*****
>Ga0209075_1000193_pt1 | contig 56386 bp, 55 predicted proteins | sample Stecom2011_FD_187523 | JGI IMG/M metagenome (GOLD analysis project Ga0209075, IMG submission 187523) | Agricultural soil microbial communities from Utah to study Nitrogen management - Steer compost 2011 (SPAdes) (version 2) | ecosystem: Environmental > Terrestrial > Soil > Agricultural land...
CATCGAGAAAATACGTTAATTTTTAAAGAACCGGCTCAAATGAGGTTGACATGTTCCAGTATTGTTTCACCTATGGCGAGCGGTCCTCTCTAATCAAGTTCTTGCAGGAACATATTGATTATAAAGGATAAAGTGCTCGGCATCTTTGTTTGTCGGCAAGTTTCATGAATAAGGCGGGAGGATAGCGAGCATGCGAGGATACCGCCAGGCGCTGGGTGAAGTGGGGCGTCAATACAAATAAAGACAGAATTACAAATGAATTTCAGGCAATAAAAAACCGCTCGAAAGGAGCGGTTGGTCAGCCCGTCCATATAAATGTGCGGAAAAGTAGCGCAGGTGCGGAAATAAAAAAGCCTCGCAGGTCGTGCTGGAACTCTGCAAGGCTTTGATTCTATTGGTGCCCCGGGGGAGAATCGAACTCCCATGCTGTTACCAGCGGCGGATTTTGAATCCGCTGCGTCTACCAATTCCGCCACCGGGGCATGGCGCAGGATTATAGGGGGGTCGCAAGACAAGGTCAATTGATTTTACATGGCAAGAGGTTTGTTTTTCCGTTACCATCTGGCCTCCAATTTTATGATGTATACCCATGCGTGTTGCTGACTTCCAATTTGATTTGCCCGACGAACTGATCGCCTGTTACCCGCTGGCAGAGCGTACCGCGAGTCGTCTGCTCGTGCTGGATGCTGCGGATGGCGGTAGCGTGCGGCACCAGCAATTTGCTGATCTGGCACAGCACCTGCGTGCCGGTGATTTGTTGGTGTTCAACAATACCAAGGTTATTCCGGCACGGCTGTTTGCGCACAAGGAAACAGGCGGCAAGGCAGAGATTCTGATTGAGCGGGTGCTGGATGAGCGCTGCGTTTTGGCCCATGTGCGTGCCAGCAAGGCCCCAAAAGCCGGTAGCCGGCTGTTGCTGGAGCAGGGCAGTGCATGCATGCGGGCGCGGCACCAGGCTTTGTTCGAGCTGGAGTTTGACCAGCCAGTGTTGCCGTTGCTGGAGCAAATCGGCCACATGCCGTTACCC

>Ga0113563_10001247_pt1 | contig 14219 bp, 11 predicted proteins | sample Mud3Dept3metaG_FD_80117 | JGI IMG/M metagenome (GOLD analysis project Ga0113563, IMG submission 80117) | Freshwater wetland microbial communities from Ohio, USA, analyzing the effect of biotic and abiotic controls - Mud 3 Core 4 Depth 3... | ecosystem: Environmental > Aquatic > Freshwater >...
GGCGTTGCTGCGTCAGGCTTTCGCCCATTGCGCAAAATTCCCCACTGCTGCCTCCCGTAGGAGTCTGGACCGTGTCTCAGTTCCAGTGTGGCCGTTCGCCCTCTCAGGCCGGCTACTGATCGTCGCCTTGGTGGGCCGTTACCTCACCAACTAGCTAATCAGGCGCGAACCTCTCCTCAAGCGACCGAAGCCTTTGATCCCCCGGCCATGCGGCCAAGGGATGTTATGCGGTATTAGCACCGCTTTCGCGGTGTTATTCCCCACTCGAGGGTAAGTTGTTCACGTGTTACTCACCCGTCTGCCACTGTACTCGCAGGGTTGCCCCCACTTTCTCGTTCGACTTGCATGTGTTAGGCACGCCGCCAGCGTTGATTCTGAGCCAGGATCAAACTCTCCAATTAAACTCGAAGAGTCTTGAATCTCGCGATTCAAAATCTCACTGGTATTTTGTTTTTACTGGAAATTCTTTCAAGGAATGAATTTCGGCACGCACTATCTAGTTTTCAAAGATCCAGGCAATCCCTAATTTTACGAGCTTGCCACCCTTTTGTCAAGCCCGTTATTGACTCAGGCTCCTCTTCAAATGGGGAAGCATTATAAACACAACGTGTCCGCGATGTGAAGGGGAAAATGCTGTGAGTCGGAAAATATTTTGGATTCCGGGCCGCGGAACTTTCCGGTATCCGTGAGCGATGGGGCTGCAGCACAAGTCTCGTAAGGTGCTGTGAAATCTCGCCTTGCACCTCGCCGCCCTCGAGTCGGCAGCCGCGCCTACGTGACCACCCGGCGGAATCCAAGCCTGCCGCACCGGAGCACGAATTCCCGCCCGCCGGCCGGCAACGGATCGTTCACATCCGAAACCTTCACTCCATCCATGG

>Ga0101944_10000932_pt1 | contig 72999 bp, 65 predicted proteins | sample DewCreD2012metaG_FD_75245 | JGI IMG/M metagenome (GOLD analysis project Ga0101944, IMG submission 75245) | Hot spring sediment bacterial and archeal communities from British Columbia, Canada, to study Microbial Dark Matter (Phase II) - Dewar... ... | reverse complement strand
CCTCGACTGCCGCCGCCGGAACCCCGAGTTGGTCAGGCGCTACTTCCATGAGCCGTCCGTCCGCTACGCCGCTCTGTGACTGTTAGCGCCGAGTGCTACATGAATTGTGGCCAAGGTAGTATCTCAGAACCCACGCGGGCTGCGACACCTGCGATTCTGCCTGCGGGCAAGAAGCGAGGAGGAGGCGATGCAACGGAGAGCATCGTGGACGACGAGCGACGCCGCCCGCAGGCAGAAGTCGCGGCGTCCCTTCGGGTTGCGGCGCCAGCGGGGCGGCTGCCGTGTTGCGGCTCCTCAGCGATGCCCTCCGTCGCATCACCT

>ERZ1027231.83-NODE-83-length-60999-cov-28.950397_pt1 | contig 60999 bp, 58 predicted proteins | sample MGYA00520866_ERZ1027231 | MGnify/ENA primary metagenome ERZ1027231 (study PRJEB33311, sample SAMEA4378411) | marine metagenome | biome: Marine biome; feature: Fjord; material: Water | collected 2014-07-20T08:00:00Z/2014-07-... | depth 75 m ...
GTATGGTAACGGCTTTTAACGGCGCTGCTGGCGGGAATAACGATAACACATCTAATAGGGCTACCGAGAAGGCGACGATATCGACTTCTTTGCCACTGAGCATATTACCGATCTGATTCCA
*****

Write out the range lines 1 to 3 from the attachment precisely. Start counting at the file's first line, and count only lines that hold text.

>Ga0209075_1000193_pt1 | contig 56386 bp, 55 predicted proteins | sample Stecom2011_FD_187523 | JGI IMG/M metagenome (GOLD analysis project Ga0209075, IMG submission 187523) | Agricultural soil microbial communities from Utah to study Nitrogen management - Steer compost 2011 (SPAdes) (version 2) | ecosystem: Environmental > Terrestrial > Soil > Agricultural land...
CATCGAGAAAATACGTTAATTTTTAAAGAACCGGCTCAAATGAGGTTGACATGTTCCAGTATTGTTTCACCTATGGCGAGCGGTCCTCTCTAATCAAGTTCTTGCAGGAACATATTGATTATAAAGGATAAAGTGCTCGGCATCTTTGTTTGTCGGCAAGTTTCATGAATAAGGCGGGAGGATAGCGAGCATGCGAGGATACCGCCAGGCGCTGGGTGAAGTGGGGCGTCAATACAAATAAAGACAGAATTACAAATGAATTTCAGGCAATAAAAAACCGCTCGAAAGGAGCGGTTGGTCAGCCCGTCCATATAAATGTGCGGAAAAGTAGCGCAGGTGCGGAAATAAAAAAGCCTCGCAGGTCGTGCTGGAACTCTGCAAGGCTTTGATTCTATTGGTGCCCCGGGGGAGAATCGAACTCCCATGCTGTTACCAGCGGCGGATTTTGAATCCGCTGCGTCTACCAATTCCGCCACCGGGGCATGGCGCAGGATTATAGGGGGGTCGCAAGACAAGGTCAATTGATTTTACATGGCAAGAGGTTTGTTTTTCCGTTACCATCTGGCCTCCAATTTTATGATGTATACCCATGCGTGTTGCTGACTTCCAATTTGATTTGCCCGACGAACTGATCGCCTGTTACCCGCTGGCAGAGCGTACCGCGAGTCGTCTGCTCGTGCTGGATGCTGCGGATGGCGGTAGCGTGCGGCACCAGCAATTTGCTGATCTGGCACAGCACCTGCGTGCCGGTGATTTGTTGGTGTTCAACAATACCAAGGTTATTCCGGCACGGCTGTTTGCGCACAAGGAAACAGGCGGCAAGGCAGAGATTCTGATTGAGCGGGTGCTGGATGAGCGCTGCGTTTTGGCCCATGTGCGTGCCAGCAAGGCCCCAAAAGCCGGTAGCCGGCTGTTGCTGGAGCAGGGCAGTGCATGCATGCGGGCGCGGCACCAGGCTTTGTTCGAGCTGGAGTTTGACCAGCCAGTGTTGCCGTTGCTGGAGCAAATCGGCCACATGCCGTTACCC

>Ga0113563_10001247_pt1 | contig 14219 bp, 11 predicted proteins | sample Mud3Dept3metaG_FD_80117 | JGI IMG/M metagenome (GOLD analysis project Ga0113563, IMG submission 80117) | Freshwater wetland microbial communities from Ohio, USA, analyzing the effect of biotic and abiotic controls - Mud 3 Core 4 Depth 3... | ecosystem: Environmental > Aquatic > Freshwater >...